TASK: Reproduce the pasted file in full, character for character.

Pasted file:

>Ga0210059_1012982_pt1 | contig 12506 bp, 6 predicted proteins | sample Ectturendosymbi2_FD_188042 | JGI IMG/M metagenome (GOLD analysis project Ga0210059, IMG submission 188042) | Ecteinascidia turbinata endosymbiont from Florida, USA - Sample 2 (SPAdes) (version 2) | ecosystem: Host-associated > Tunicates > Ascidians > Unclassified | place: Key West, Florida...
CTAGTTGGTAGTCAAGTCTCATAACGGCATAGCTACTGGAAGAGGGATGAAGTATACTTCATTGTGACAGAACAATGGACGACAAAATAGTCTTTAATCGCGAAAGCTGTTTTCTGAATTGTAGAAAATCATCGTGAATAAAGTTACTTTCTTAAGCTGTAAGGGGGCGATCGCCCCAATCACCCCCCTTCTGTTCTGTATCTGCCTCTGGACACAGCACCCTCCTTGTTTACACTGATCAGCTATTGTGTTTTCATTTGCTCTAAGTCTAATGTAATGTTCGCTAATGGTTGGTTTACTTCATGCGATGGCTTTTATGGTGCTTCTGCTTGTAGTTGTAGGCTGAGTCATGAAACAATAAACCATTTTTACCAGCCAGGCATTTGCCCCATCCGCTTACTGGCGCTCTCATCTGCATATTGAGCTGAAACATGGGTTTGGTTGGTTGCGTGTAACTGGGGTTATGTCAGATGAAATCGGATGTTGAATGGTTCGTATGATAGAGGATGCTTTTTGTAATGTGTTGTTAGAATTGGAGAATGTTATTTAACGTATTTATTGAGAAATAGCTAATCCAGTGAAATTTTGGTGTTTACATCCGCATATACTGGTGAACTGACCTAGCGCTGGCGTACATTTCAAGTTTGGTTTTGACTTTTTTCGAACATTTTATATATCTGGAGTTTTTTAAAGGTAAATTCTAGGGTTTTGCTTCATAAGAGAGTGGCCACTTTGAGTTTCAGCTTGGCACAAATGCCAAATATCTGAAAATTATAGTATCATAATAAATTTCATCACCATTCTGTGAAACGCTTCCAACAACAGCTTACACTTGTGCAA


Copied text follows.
>Ga0210059_1012982_pt1 | contig 12506 bp, 6 predicted proteins | sample Ectturendosymbi2_FD_188042 | JGI IMG/M metagenome (GOLD analysis project Ga0210059, IMG submission 188042) | Ecteinascidia turbinata endosymbiont from Florida, USA - Sample 2 (SPAdes) (version 2) | ecosystem: Host-associated > Tunicates > Ascidians > Unclassified | place: Key West, Florida...
CTAGTTGGTAGTCAAGTCTCATAACGGCATAGCTACTGGAAGAGGGATGAAGTATACTTCATTGTGACAGAACAATGGACGACAAAATAGTCTTTAATCGCGAAAGCTGTTTTCTGAATTGTAGAAAATCATCGTGAATAAAGTTACTTTCTTAAGCTGTAAGGGGGCGATCGCCCCAATCACCCCCCTTCTGTTCTGTATCTGCCTCTGGACACAGCACCCTCCTTGTTTACACTGATCAGCTATTGTGTTTTCATTTGCTCTAAGTCTAATGTAATGTTCGCTAATGGTTGGTTTACTTCATGCGATGGCTTTTATGGTGCTTCTGCTTGTAGTTGTAGGCTGAGTCATGAAACAATAAACCATTTTTACCAGCCAGGCATTTGCCCCATCCGCTTACTGGCGCTCTCATCTGCATATTGAGCTGAAACATGGGTTTGGTTGGTTGCGTGTAACTGGGGTTATGTCAGATGAAATCGGATGTTGAATGGTTCGTATGATAGAGGATGCTTTTTGTAATGTGTTGTTAGAATTGGAGAATGTTATTTAACGTATTTATTGAGAAATAGCTAATCCAGTGAAATTTTGGTGTTTACATCCGCATATACTGGTGAACTGACCTAGCGCTGGCGTACATTTCAAGTTTGGTTTTGACTTTTTTCGAACATTTTATATATCTGGAGTTTTTTAAAGGTAAATTCTAGGGTTTTGCTTCATAAGAGAGTGGCCACTTTGAGTTTCAGCTTGGCACAAATGCCAAATATCTGAAAATTATAGTATCATAATAAATTTCATCACCATTCTGTGAAACGCTTCCAACAACAGCTTACACTTGTGCAA